What Causes Moles?
Moles can have various causes, just like most other symptoms. Finding the true cause means ruling out or confirming each possibility – in other words, diagnosis.
Diagnose your symptoms now!
- check your overall health status
- have a doctor review your case (optional)
- identify any nutritional deficiencies
Diagnosis is usually a complex process due to the sheer number of possible causes and related symptoms. In order to diagnose moles, we could:
- Research the topic
- Find a doctor with the time
- Use a diagnostic computer system.
The process is the same, whichever method is used.
Step 1: List all Possible Causes
We begin by identifying the disease conditions which have "moles" as a symptom. For example, melanoma.
Step 2: Build a Symptom Checklist
We then identify all possible symptoms and risk factors of each possible cause, and check the ones that apply:
light eye color
very many irregular dark moles
melanoma in family members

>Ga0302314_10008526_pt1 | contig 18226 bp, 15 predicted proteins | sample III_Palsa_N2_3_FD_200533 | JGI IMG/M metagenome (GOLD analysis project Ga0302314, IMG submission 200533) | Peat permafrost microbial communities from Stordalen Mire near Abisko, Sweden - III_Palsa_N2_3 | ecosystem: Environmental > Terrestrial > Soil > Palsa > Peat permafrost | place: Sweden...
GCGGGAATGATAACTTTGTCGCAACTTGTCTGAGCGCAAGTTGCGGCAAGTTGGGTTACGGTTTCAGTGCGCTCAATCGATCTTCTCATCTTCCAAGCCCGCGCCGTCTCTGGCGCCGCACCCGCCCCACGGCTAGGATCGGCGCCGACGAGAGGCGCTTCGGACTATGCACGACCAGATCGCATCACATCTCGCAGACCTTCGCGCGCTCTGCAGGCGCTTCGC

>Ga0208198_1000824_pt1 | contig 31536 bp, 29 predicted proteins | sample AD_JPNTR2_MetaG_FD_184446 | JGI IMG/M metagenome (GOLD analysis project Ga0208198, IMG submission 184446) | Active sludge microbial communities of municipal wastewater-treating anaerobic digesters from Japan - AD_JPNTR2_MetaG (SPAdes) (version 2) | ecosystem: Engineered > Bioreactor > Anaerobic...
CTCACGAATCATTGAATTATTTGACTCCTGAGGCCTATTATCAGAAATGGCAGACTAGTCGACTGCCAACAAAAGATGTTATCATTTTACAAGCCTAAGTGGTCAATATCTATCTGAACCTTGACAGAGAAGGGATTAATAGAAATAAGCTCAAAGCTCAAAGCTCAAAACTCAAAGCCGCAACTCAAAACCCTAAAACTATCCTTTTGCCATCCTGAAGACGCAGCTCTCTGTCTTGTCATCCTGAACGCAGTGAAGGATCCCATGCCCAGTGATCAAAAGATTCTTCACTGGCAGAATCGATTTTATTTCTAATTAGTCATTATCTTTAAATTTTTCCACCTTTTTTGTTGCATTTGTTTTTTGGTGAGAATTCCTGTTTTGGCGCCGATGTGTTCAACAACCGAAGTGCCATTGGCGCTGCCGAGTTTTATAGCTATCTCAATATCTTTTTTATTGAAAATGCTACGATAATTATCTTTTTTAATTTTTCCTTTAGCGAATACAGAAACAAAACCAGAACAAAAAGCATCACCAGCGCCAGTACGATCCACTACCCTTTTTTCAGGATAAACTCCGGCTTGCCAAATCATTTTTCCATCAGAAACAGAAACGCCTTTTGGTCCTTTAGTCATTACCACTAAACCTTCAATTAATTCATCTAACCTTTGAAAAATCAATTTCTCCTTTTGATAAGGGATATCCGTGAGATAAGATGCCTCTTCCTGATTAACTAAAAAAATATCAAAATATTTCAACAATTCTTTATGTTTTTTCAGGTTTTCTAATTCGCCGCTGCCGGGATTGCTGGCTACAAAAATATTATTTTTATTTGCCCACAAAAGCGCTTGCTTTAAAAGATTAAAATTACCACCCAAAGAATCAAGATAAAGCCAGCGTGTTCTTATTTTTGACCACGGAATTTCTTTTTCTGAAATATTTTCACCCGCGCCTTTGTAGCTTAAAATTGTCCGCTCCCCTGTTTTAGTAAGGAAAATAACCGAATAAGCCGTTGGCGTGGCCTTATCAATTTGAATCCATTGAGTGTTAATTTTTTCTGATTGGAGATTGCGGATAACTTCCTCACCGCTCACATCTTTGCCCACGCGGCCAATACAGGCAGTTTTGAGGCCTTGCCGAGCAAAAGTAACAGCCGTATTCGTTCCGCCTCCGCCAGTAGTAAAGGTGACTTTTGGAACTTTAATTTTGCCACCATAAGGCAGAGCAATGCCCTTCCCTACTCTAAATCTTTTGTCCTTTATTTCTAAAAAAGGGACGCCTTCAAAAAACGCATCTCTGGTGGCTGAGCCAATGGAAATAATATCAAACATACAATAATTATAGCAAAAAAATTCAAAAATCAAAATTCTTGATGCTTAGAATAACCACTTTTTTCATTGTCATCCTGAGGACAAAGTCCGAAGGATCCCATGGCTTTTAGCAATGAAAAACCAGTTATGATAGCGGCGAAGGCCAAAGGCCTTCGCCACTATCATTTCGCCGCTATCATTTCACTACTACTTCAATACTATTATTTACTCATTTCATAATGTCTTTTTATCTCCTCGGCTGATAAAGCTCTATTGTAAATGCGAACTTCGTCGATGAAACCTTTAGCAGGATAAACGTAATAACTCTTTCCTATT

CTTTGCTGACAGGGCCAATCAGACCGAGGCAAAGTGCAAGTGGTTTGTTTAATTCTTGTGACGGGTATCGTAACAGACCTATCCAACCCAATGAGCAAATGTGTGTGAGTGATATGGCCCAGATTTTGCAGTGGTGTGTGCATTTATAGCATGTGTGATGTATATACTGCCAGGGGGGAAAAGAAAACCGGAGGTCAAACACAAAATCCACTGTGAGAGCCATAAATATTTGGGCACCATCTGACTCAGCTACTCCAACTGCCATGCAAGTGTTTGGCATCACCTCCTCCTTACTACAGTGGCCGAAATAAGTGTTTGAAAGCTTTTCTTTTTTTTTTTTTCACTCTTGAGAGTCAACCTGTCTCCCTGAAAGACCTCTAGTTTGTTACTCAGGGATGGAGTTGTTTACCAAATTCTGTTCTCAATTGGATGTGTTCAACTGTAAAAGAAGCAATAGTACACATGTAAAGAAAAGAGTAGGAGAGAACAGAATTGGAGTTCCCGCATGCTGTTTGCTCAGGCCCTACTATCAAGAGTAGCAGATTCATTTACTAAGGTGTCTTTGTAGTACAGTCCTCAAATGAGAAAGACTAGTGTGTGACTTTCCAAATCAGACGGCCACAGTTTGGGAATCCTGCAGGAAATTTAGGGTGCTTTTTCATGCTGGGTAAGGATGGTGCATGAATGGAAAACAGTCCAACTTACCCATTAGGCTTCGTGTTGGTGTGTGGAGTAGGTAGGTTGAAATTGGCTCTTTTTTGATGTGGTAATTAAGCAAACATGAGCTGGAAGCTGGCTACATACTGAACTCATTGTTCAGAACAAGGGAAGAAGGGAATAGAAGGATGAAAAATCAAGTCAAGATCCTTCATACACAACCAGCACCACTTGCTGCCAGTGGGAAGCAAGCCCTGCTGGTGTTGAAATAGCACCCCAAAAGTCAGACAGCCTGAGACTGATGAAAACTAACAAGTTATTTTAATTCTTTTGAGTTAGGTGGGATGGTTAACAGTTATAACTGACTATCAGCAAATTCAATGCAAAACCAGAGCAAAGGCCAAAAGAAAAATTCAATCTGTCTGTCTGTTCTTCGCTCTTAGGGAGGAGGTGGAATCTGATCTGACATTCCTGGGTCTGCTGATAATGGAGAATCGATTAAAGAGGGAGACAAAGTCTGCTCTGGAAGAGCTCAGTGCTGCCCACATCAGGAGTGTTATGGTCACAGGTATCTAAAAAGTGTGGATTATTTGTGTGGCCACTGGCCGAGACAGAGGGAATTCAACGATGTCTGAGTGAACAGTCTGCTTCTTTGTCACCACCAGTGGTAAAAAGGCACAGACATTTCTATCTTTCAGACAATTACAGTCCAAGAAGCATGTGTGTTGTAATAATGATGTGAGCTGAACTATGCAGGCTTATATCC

dark lines under nails
history of melanoma
minor mouth sores
lighter/paler skin color
... and so on
Step 3: Rule Out or Confirm each Possible Cause
A differential diagnosis of your symptoms and risk factors finds the likely cause of moles.
Arriving at a Correct Diagnosis
is our online diagnosis tool that learns all about you through a straightforward process of multi-level questioning, providing diagnosis at the end.
In the Existing Skin Conditions
section of the questionnaire, The Analyst™
will ask the following question about how many moles you have:
How many normal (common) moles do you have? Normal moles have a uniform light tan/brown color and are almost perfectly round.
→ Don't know
→ 10 or fewer
→ Between 10 and 50
→ Between 50 and 100
→ More than 100
Based on your response to this question, which may indicate either having many common moles or having very many common moles, The Analyst™
will consider possibilities such as Melanoma
. A person who has more than 50 common moles has a higher risk of developing melanoma and should check their skin regularly to look for abnormal changes.
Concerned or curious about your health? Try The Analyst™